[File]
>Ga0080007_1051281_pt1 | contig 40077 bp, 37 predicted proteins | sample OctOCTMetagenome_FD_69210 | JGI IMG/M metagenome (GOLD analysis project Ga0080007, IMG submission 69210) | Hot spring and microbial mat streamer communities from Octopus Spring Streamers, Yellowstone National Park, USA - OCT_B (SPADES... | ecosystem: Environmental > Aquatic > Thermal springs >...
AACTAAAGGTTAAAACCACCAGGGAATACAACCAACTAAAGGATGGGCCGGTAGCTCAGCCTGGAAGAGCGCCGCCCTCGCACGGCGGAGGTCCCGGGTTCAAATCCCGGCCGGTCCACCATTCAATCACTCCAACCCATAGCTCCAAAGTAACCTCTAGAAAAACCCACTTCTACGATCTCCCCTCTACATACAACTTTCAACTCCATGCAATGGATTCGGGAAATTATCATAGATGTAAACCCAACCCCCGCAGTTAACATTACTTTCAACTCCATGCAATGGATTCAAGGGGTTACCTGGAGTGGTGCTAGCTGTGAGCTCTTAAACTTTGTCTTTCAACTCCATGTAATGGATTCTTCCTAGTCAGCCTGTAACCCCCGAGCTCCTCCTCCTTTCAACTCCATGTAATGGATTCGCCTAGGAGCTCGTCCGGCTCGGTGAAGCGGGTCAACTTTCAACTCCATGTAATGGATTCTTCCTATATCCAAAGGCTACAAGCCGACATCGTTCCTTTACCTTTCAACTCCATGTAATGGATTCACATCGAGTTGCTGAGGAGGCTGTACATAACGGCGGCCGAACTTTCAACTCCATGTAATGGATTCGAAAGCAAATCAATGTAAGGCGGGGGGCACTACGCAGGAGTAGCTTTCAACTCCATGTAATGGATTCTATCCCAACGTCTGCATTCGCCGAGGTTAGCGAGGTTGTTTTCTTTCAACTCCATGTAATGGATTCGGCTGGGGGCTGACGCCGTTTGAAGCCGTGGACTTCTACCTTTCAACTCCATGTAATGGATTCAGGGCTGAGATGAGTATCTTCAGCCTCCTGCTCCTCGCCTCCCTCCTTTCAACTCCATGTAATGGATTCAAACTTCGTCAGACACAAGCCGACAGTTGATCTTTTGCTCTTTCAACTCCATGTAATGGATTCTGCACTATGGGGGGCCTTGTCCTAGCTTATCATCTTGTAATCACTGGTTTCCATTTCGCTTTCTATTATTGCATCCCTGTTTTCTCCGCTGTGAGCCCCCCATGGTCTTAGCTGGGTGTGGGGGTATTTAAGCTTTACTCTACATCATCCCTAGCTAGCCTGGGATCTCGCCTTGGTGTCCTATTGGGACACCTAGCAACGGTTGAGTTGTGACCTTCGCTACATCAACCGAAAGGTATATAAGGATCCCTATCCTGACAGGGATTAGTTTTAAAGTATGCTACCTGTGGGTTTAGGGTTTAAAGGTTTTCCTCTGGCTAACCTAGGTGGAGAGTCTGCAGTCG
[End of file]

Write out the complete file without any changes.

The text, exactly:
>Ga0080007_1051281_pt1 | contig 40077 bp, 37 predicted proteins | sample OctOCTMetagenome_FD_69210 | JGI IMG/M metagenome (GOLD analysis project Ga0080007, IMG submission 69210) | Hot spring and microbial mat streamer communities from Octopus Spring Streamers, Yellowstone National Park, USA - OCT_B (SPADES... | ecosystem: Environmental > Aquatic > Thermal springs >...
AACTAAAGGTTAAAACCACCAGGGAATACAACCAACTAAAGGATGGGCCGGTAGCTCAGCCTGGAAGAGCGCCGCCCTCGCACGGCGGAGGTCCCGGGTTCAAATCCCGGCCGGTCCACCATTCAATCACTCCAACCCATAGCTCCAAAGTAACCTCTAGAAAAACCCACTTCTACGATCTCCCCTCTACATACAACTTTCAACTCCATGCAATGGATTCGGGAAATTATCATAGATGTAAACCCAACCCCCGCAGTTAACATTACTTTCAACTCCATGCAATGGATTCAAGGGGTTACCTGGAGTGGTGCTAGCTGTGAGCTCTTAAACTTTGTCTTTCAACTCCATGTAATGGATTCTTCCTAGTCAGCCTGTAACCCCCGAGCTCCTCCTCCTTTCAACTCCATGTAATGGATTCGCCTAGGAGCTCGTCCGGCTCGGTGAAGCGGGTCAACTTTCAACTCCATGTAATGGATTCTTCCTATATCCAAAGGCTACAAGCCGACATCGTTCCTTTACCTTTCAACTCCATGTAATGGATTCACATCGAGTTGCTGAGGAGGCTGTACATAACGGCGGCCGAACTTTCAACTCCATGTAATGGATTCGAAAGCAAATCAATGTAAGGCGGGGGGCACTACGCAGGAGTAGCTTTCAACTCCATGTAATGGATTCTATCCCAACGTCTGCATTCGCCGAGGTTAGCGAGGTTGTTTTCTTTCAACTCCATGTAATGGATTCGGCTGGGGGCTGACGCCGTTTGAAGCCGTGGACTTCTACCTTTCAACTCCATGTAATGGATTCAGGGCTGAGATGAGTATCTTCAGCCTCCTGCTCCTCGCCTCCCTCCTTTCAACTCCATGTAATGGATTCAAACTTCGTCAGACACAAGCCGACAGTTGATCTTTTGCTCTTTCAACTCCATGTAATGGATTCTGCACTATGGGGGGCCTTGTCCTAGCTTATCATCTTGTAATCACTGGTTTCCATTTCGCTTTCTATTATTGCATCCCTGTTTTCTCCGCTGTGAGCCCCCCATGGTCTTAGCTGGGTGTGGGGGTATTTAAGCTTTACTCTACATCATCCCTAGCTAGCCTGGGATCTCGCCTTGGTGTCCTATTGGGACACCTAGCAACGGTTGAGTTGTGACCTTCGCTACATCAACCGAAAGGTATATAAGGATCCCTATCCTGACAGGGATTAGTTTTAAAGTATGCTACCTGTGGGTTTAGGGTTTAAAGGTTTTCCTCTGGCTAACCTAGGTGGAGAGTCTGCAGTCG